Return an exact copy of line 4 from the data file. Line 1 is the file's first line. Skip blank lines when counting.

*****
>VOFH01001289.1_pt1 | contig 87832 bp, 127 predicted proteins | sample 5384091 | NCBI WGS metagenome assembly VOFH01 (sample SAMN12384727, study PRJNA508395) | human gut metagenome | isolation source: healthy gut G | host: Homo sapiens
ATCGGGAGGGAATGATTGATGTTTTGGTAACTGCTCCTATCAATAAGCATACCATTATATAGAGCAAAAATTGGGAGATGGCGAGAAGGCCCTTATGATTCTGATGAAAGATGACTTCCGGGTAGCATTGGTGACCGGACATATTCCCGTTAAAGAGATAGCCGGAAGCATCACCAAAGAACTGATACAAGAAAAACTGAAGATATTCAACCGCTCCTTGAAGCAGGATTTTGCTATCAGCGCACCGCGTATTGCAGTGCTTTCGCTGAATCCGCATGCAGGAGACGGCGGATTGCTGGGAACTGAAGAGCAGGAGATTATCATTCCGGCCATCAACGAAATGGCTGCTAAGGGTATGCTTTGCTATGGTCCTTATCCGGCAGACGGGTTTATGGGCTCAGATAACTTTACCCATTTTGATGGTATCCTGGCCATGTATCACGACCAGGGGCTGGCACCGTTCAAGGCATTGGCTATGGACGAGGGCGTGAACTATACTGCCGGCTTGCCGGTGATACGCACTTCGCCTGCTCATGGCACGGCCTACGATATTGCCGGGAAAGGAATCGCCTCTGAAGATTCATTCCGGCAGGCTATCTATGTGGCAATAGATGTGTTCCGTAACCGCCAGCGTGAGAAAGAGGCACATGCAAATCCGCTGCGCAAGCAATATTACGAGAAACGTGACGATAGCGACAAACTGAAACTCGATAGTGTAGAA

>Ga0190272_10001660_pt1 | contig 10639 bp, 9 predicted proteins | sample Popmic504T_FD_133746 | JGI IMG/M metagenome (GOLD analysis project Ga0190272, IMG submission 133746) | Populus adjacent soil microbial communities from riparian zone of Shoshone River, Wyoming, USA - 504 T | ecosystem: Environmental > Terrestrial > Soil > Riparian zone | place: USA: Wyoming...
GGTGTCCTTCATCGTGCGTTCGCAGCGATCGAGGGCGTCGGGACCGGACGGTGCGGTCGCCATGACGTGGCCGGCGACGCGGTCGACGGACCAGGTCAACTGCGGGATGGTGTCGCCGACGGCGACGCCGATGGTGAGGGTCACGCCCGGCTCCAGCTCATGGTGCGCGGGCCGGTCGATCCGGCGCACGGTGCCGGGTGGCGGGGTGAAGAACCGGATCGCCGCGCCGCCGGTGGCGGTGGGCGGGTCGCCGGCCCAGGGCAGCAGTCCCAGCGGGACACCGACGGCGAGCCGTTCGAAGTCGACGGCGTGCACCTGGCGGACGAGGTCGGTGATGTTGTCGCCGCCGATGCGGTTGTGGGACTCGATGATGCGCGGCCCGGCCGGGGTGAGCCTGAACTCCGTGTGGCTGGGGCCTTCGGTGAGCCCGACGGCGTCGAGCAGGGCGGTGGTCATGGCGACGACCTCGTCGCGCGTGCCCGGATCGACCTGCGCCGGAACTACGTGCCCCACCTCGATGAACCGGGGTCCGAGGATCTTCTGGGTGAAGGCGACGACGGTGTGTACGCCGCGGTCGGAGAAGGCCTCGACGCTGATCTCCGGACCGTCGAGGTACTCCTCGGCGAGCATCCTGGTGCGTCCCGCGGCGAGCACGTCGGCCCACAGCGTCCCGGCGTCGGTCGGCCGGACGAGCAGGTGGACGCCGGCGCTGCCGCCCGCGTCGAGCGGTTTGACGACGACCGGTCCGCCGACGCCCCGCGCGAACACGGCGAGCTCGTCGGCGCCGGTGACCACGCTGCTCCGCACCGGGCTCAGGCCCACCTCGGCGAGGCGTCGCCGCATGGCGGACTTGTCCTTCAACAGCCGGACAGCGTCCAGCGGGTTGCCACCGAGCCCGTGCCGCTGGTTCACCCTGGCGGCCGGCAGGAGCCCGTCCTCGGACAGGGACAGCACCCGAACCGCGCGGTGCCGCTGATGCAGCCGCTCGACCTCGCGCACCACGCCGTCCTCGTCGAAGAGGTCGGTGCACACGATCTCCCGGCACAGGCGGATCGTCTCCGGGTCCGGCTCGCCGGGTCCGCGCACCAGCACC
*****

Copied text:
GGTGTCCTTCATCGTGCGTTCGCAGCGATCGAGGGCGTCGGGACCGGACGGTGCGGTCGCCATGACGTGGCCGGCGACGCGGTCGACGGACCAGGTCAACTGCGGGATGGTGTCGCCGACGGCGACGCCGATGGTGAGGGTCACGCCCGGCTCCAGCTCATGGTGCGCGGGCCGGTCGATCCGGCGCACGGTGCCGGGTGGCGGGGTGAAGAACCGGATCGCCGCGCCGCCGGTGGCGGTGGGCGGGTCGCCGGCCCAGGGCAGCAGTCCCAGCGGGACACCGACGGCGAGCCGTTCGAAGTCGACGGCGTGCACCTGGCGGACGAGGTCGGTGATGTTGTCGCCGCCGATGCGGTTGTGGGACTCGATGATGCGCGGCCCGGCCGGGGTGAGCCTGAACTCCGTGTGGCTGGGGCCTTCGGTGAGCCCGACGGCGTCGAGCAGGGCGGTGGTCATGGCGACGACCTCGTCGCGCGTGCCCGGATCGACCTGCGCCGGAACTACGTGCCCCACCTCGATGAACCGGGGTCCGAGGATCTTCTGGGTGAAGGCGACGACGGTGTGTACGCCGCGGTCGGAGAAGGCCTCGACGCTGATCTCCGGACCGTCGAGGTACTCCTCGGCGAGCATCCTGGTGCGTCCCGCGGCGAGCACGTCGGCCCACAGCGTCCCGGCGTCGGTCGGCCGGACGAGCAGGTGGACGCCGGCGCTGCCGCCCGCGTCGAGCGGTTTGACGACGACCGGTCCGCCGACGCCCCGCGCGAACACGGCGAGCTCGTCGGCGCCGGTGACCACGCTGCTCCGCACCGGGCTCAGGCCCACCTCGGCGAGGCGTCGCCGCATGGCGGACTTGTCCTTCAACAGCCGGACAGCGTCCAGCGGGTTGCCACCGAGCCCGTGCCGCTGGTTCACCCTGGCGGCCGGCAGGAGCCCGTCCTCGGACAGGGACAGCACCCGAACCGCGCGGTGCCGCTGATGCAGCCGCTCGACCTCGCGCACCACGCCGTCCTCGTCGAAGAGGTCGGTGCACACGATCTCCCGGCACAGGCGGATCGTCTCCGGGTCCGGCTCGCCGGGTCCGCGCACCAGCACC